The Middle Path

One day, Siddharta accepted a ball of rice pudding from a young woman who found him exhausted on the side of a river. He then withdrew from this harsh style of asceticism to a practice that Buddhists traditionally refer to as the Middle Path, a very important concept in Buddhist life.

Avoid Extremes

The concept of the Middle Path covers all sort of aspects of the way Buddhists live. The point is to avoid two extremes. And extremes can vary in certain situations.

One is an extreme of self-denial. To deny yourself too much. Not to care appropriately for the needs of the body and the personality.

The other extreme is the one of self-indulgence. A form on indulgence that affects not only the way that people live but also the way people think. Specially the way they think about themselves.

Buddhist philosophers constantly ask what it means to talk about ourselves as being a self. They often disagree about how to define it, but they agree that the self should not be indulged, it should not be formed too much, and it also should not be denied. So, the proper view of the personality according to the Buddhist tradition is in itself a Middle Path. A way of cultivating the self with a sense of responsibility. Avoiding any sense of self-indulgence.

The Great Enlightenment

When Siddharta found the Middle Path, things began to move more quickly for him. He sat down under a tree and he fixed himself in meditation. He was tempted by Mara, who is the personification of death in the Buddhist tradition. He first sent his daughters to seduce Siddharta. Then he sent the armies of his son to distract him.

I’ve begun to think of these armies not so much the way it often has been presented traditionally in Buddhist literature, as the armies of Mara fighting the Buddha trying to scare him away from this serious conviction and commitment. But instead I think of them as the last vestige of his life as a prince.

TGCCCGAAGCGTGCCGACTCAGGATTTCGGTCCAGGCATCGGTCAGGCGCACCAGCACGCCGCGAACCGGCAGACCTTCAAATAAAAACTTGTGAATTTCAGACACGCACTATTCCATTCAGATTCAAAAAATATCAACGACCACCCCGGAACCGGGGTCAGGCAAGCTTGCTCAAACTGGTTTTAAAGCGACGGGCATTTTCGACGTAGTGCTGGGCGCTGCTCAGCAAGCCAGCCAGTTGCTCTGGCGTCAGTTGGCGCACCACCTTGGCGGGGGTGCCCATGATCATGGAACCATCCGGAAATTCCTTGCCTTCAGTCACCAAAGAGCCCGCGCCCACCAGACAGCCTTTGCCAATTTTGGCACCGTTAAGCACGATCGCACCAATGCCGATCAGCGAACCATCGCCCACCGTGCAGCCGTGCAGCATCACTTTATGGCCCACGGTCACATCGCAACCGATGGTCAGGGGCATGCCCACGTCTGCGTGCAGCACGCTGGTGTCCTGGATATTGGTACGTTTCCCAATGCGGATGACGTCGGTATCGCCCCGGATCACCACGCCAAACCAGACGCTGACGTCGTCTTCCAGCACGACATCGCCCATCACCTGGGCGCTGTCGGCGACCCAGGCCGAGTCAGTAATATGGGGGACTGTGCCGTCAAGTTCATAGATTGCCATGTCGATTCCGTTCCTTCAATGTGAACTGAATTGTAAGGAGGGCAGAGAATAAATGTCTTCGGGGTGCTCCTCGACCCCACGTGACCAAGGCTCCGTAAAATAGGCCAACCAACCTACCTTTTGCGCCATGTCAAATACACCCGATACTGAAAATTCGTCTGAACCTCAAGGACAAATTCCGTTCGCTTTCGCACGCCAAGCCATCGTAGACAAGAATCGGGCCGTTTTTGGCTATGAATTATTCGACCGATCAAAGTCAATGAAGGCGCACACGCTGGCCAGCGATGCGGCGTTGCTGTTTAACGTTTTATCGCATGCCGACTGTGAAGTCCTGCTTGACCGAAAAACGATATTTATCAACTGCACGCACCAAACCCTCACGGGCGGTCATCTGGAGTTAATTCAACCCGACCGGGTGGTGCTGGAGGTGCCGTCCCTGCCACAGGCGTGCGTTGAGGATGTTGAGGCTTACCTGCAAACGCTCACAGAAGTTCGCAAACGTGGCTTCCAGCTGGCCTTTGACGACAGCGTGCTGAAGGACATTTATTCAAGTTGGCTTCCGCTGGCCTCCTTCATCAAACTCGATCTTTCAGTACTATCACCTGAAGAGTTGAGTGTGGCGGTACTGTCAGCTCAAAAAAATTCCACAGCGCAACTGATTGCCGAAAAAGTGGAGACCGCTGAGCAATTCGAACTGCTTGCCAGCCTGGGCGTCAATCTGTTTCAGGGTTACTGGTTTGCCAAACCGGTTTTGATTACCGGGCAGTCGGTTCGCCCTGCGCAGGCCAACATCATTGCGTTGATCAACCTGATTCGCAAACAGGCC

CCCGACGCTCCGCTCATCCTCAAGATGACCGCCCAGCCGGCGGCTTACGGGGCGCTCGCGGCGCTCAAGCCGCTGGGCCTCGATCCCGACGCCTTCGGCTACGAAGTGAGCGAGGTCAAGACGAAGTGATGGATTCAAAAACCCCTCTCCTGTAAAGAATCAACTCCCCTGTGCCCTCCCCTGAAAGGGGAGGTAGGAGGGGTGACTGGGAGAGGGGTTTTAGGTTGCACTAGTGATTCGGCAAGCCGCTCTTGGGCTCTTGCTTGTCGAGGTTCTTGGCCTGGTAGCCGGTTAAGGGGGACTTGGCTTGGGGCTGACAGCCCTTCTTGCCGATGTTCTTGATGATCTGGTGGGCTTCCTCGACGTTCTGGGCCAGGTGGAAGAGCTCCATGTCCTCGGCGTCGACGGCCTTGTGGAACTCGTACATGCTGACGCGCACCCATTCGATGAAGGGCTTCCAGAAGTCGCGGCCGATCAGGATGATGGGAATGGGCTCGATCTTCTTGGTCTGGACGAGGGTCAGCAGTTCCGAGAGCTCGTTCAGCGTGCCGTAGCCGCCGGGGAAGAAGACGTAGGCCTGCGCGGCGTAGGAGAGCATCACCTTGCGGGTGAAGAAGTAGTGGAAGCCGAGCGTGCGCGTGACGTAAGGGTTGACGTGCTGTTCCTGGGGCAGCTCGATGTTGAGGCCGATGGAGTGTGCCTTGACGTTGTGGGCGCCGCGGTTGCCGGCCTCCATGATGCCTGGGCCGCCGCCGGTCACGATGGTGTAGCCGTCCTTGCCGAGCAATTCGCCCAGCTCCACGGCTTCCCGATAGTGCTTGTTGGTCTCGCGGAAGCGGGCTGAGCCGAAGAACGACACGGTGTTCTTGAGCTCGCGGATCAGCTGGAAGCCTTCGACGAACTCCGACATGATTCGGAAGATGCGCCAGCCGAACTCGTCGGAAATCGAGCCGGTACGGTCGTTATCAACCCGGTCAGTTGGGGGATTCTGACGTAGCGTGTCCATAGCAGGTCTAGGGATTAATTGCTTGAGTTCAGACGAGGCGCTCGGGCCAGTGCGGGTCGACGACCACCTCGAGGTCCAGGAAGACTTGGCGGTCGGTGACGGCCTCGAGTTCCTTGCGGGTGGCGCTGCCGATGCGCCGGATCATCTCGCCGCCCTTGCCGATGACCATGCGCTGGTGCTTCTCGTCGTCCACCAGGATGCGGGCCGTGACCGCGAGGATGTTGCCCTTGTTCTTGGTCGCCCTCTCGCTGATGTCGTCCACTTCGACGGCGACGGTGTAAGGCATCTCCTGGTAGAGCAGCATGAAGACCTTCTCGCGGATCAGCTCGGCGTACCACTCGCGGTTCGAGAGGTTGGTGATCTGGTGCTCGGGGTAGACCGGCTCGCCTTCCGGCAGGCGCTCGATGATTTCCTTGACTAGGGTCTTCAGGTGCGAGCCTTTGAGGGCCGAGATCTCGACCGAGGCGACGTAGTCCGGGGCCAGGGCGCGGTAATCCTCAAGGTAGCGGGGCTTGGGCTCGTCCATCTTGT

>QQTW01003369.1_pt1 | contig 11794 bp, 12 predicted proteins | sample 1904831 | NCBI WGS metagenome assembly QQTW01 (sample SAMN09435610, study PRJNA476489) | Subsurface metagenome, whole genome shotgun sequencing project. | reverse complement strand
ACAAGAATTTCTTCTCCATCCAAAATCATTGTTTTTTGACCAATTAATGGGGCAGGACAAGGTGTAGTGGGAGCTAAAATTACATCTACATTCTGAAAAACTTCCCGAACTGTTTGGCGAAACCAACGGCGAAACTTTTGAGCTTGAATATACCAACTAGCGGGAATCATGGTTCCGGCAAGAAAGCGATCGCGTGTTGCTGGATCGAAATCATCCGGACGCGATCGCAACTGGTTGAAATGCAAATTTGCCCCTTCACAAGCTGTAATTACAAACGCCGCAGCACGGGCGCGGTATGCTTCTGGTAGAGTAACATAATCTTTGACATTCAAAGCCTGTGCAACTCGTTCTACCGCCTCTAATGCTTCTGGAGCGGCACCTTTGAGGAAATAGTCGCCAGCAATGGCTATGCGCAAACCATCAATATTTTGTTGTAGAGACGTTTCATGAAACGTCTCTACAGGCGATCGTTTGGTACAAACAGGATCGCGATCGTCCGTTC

A clone of the tree under which The Buddha achieved Nirvana

This young man, thirty-five or thirty-six years old, had tried to turn his back on the princely life that he once has lived and now was attempting to seek this solution to the problem of transmigration, and out of his past came the old gang. All of those guys that used to fight with him and said to Siddharta: “Come and fight with us! Just as we used to do. Be a prince like you once were.”

The story in Buddhist literature of course says that he resisted the temptation that these armies presented and he reached down in his meditation and touched the earth. The earth shook to bear witness to the strength of his conviction.

And once this happened, once Mara had been defeated, Siddharta was on his way to enlightenment. In the dark of the night, he passed through stages of meditation and finally understood what causes the suffering of the world and how he could bring it to a definitive end.

This article is part of the series about The Life of the Buddha.

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